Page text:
Circles embarks where Swimming ends with more exploration of self-discovery, seeking understanding, and working towards becoming a better person. Both records mirror what many millennials are currently facing when it comes to their mental health. Mac Miller was gripping with his desolation, battling his vices and dark thoughts, but pursuing peace and refusing to apologize for his mistakes. Despite knowing how his personal story ends, his honesty and vulnerability prompt you to root for him to make it to the other side. His confusion and frustration, like many millennials, are reflective of feeling defeated by waves of emotions with the understanding of the world as well as ourselves. According to a report released in 2019 by Blue Cross Blue Shield, millennials are seeing their physical and mental health decline faster than Generation X as they age. The report showed that depression found in American millennials increased by 30% between 2014 and 2017. However, unlike previous generations, adults between the ages of 23 to 38 have become open about their struggles with mental health. Mac Miller died at age 26, and Circles showcases his willingness to share his battles.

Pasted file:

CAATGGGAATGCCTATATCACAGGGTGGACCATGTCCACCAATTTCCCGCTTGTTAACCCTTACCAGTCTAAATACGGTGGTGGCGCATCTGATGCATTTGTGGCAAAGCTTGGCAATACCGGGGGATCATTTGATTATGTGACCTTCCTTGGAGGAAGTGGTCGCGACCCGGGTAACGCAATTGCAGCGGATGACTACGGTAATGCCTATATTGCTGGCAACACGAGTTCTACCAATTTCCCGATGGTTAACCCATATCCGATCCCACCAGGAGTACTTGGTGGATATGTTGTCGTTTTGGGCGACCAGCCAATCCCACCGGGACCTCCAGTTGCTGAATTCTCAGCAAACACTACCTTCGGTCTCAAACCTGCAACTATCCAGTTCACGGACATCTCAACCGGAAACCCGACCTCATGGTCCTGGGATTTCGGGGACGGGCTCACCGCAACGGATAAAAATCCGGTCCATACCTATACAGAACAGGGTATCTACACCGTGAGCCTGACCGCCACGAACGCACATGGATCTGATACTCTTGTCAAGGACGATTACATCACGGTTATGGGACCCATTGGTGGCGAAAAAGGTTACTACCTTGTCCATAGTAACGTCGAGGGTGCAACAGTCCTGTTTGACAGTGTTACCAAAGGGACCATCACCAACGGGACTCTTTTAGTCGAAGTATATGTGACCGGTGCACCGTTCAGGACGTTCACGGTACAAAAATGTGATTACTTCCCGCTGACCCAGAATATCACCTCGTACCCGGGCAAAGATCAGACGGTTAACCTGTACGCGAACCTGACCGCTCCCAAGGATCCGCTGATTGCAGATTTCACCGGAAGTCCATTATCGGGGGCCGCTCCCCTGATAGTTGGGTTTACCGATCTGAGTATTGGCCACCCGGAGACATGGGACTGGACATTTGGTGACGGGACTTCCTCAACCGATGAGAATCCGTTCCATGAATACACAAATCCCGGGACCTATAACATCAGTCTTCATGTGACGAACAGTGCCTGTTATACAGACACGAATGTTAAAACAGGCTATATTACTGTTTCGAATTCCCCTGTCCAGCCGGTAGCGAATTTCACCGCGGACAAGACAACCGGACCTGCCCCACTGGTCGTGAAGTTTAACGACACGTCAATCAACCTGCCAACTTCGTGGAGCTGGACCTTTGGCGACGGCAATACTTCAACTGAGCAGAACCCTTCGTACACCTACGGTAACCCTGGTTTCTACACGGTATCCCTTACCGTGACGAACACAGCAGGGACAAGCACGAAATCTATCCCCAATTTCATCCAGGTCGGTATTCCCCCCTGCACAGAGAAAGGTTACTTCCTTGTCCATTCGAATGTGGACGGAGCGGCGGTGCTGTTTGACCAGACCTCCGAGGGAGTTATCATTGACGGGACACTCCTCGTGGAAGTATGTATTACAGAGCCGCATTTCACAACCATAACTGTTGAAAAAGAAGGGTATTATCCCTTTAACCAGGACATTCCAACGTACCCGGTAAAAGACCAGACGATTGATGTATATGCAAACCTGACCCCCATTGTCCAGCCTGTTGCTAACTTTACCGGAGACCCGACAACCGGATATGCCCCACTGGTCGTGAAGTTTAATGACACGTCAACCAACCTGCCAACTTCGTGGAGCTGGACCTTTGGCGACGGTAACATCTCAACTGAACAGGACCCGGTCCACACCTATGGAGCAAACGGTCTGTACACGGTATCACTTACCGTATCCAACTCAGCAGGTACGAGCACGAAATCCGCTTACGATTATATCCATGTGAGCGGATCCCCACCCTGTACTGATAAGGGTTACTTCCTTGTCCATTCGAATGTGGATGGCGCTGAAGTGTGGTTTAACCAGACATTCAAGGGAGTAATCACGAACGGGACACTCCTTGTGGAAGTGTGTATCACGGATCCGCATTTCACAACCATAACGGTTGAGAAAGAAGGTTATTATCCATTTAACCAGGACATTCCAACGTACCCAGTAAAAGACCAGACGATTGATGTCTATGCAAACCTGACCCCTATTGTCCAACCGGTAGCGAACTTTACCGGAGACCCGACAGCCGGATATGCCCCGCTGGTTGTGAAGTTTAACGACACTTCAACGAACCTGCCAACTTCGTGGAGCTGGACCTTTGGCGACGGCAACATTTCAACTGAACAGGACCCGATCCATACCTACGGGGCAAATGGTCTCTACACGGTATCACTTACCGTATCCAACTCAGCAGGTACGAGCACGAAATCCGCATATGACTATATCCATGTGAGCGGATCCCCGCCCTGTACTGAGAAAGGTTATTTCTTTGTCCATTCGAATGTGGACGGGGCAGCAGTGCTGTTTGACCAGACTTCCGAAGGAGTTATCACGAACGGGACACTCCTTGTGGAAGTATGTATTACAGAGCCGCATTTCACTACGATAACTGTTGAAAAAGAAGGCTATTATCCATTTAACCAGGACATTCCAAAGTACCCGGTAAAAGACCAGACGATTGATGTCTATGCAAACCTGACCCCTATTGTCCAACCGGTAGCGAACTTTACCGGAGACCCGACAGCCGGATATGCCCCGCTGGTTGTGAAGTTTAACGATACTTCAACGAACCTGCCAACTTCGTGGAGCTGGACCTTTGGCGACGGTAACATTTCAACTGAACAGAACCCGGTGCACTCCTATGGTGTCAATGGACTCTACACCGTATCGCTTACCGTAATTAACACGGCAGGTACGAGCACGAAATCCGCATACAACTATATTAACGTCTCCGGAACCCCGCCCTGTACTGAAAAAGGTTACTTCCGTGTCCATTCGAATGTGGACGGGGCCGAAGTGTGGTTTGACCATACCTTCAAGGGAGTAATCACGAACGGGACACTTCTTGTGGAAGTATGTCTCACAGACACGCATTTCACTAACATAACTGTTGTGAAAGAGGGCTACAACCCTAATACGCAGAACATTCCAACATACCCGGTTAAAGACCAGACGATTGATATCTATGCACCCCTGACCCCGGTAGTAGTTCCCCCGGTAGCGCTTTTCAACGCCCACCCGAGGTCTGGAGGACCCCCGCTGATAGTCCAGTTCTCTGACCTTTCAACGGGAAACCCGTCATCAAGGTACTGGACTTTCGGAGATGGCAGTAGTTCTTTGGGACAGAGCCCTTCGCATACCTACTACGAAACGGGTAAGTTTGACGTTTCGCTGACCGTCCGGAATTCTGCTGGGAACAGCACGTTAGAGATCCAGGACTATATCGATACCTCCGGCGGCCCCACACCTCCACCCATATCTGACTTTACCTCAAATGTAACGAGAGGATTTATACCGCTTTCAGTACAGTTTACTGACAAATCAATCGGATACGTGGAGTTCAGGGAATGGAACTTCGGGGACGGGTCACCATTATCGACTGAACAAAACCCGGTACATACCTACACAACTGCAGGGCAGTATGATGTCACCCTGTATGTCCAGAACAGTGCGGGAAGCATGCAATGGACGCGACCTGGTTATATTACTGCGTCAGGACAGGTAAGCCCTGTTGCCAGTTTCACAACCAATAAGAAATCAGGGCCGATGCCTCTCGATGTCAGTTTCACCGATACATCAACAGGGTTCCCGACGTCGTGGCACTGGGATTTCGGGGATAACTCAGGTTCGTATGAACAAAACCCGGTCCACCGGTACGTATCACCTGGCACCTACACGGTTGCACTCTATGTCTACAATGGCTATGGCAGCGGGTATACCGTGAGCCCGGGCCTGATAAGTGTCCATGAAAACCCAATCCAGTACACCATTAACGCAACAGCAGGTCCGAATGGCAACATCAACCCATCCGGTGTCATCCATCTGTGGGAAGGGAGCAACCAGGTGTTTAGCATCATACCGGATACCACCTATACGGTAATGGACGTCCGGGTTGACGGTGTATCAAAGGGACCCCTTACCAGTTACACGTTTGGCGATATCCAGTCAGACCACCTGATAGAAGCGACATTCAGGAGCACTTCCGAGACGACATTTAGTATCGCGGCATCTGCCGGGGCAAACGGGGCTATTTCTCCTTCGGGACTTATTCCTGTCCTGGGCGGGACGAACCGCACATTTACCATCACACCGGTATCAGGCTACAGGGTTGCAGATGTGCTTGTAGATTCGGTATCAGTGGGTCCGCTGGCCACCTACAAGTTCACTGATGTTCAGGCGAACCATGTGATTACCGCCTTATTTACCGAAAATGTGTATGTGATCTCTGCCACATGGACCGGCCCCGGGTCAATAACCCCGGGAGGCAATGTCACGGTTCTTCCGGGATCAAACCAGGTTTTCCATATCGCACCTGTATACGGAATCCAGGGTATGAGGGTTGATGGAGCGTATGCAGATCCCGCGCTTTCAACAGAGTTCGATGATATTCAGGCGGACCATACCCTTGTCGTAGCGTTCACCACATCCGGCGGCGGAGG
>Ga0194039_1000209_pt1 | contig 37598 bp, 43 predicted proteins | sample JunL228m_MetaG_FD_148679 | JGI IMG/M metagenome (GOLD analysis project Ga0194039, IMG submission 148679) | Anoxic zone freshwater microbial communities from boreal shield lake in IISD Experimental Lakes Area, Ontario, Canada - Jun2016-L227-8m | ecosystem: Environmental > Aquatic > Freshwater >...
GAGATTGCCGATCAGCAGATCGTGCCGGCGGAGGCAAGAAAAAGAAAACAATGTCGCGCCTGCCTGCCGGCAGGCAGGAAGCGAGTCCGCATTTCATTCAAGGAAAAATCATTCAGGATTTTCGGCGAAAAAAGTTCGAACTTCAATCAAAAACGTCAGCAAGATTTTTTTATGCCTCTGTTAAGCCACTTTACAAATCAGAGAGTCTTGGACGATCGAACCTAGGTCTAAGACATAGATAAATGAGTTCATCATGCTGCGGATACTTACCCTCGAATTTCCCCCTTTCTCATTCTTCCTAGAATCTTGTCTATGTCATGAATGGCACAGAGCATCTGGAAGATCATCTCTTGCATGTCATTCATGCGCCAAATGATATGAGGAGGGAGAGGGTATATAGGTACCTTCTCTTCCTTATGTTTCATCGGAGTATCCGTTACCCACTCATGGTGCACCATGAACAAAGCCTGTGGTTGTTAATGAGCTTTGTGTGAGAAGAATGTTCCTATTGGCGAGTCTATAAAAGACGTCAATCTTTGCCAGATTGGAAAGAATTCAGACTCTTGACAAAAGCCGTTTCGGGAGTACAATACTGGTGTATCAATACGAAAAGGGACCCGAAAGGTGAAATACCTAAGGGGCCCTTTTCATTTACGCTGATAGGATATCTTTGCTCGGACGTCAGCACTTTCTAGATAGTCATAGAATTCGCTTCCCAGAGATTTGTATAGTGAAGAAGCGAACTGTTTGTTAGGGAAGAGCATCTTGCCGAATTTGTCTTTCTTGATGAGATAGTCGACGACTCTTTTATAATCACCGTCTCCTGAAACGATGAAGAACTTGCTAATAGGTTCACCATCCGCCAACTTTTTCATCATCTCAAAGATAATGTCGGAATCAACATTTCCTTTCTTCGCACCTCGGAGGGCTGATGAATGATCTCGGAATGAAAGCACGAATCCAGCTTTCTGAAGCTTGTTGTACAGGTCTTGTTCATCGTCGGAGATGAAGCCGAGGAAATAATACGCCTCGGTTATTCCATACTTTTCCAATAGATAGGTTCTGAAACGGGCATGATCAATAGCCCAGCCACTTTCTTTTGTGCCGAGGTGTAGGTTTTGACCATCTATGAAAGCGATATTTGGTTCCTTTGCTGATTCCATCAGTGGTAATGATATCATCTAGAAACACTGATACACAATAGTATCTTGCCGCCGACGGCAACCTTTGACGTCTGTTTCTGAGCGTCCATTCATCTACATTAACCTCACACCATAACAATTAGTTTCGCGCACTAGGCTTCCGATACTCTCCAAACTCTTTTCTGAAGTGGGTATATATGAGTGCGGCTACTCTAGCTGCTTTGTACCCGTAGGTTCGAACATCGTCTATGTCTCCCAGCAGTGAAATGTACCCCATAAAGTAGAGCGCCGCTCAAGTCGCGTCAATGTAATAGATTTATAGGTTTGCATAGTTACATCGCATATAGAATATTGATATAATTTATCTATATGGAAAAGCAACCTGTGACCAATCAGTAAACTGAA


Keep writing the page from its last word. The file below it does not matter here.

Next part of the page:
In a Buzzfeed article, written by Anne Helen Peterson explained how millennials are becoming the “Burnout Generation” from the intense pressure of emulating a life similar to our parents had. This isn’t surprising as many millennials have experienced the 2008 recession. After graduating, many found entry-level positions do not pay a livable wage. The constant news cycle being available to us through our phones, social media, the desperate need for a work/life balance, and the opioid epidemic have all been linked to the deterioration of this generation’s mental health. From the outside, Mac Miller seemed to have everything right – a successful career, the access to do what he’s passionate about, and money –  but his lyrics show that he was also dealing with being burned out like many of us. The most relatable song on the record is the synthy “Complicated,” where Mac laments the constant traffic running through his mind. “I’m way too young to be gettin’ old,” he tragically observes, questioning why he’s dealing with so much daily stress. In the following Disclosure-produced track “Blue World,” Mac honestly raps about the the ups and downs of depression: “think I lost my mind, reality’s so hard to find/when the devil tryna call your line.” Mac Miller was battling his opiate addiction and his breakup with pop star Ariana Grande during the creation of his final two albums, and Circles depicts a man exhausted from his constant hurdles.